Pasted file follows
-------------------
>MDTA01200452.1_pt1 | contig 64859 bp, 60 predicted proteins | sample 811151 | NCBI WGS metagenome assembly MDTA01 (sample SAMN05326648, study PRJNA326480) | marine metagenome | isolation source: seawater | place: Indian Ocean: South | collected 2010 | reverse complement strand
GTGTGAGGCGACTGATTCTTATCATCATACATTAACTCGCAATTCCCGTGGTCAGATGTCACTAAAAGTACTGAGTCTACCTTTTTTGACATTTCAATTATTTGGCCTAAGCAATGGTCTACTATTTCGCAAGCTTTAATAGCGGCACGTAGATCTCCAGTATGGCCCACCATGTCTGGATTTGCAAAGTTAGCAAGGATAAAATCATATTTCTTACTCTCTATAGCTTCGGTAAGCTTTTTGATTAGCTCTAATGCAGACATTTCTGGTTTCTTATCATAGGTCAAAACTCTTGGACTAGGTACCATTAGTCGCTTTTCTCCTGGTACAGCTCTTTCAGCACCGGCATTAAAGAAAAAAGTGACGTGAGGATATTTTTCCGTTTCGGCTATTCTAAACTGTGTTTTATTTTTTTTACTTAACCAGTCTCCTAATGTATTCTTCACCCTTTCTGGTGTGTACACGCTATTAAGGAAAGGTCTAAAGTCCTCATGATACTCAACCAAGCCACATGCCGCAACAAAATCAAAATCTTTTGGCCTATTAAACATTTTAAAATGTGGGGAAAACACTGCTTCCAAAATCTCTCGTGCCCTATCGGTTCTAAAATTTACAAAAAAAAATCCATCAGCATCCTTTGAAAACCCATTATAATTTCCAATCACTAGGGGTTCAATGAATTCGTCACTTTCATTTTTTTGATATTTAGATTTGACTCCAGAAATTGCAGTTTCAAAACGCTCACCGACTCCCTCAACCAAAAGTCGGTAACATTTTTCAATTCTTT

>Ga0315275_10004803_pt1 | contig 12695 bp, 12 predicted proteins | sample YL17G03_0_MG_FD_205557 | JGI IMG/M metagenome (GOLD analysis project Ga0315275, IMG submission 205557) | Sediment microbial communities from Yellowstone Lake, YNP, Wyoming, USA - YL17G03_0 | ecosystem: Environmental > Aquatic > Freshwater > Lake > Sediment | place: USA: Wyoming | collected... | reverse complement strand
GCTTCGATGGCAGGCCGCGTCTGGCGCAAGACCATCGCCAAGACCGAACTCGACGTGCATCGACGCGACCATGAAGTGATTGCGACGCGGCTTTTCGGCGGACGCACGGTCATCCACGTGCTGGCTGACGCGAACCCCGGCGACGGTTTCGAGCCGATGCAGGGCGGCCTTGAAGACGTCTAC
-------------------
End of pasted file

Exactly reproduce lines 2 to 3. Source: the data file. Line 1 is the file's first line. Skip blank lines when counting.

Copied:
GTGTGAGGCGACTGATTCTTATCATCATACATTAACTCGCAATTCCCGTGGTCAGATGTCACTAAAAGTACTGAGTCTACCTTTTTTGACATTTCAATTATTTGGCCTAAGCAATGGTCTACTATTTCGCAAGCTTTAATAGCGGCACGTAGATCTCCAGTATGGCCCACCATGTCTGGATTTGCAAAGTTAGCAAGGATAAAATCATATTTCTTACTCTCTATAGCTTCGGTAAGCTTTTTGATTAGCTCTAATGCAGACATTTCTGGTTTCTTATCATAGGTCAAAACTCTTGGACTAGGTACCATTAGTCGCTTTTCTCCTGGTACAGCTCTTTCAGCACCGGCATTAAAGAAAAAAGTGACGTGAGGATATTTTTCCGTTTCGGCTATTCTAAACTGTGTTTTATTTTTTTTACTTAACCAGTCTCCTAATGTATTCTTCACCCTTTCTGGTGTGTACACGCTATTAAGGAAAGGTCTAAAGTCCTCATGATACTCAACCAAGCCACATGCCGCAACAAAATCAAAATCTTTTGGCCTATTAAACATTTTAAAATGTGGGGAAAACACTGCTTCCAAAATCTCTCGTGCCCTATCGGTTCTAAAATTTACAAAAAAAAATCCATCAGCATCCTTTGAAAACCCATTATAATTTCCAATCACTAGGGGTTCAATGAATTCGTCACTTTCATTTTTTTGATATTTAGATTTGACTCCAGAAATTGCAGTTTCAAAACGCTCACCGACTCCCTCAACCAAAAGTCGGTAACATTTTTCAATTCTTT

>Ga0315275_10004803_pt1 | contig 12695 bp, 12 predicted proteins | sample YL17G03_0_MG_FD_205557 | JGI IMG/M metagenome (GOLD analysis project Ga0315275, IMG submission 205557) | Sediment microbial communities from Yellowstone Lake, YNP, Wyoming, USA - YL17G03_0 | ecosystem: Environmental > Aquatic > Freshwater > Lake > Sediment | place: USA: Wyoming | collected... | reverse complement strand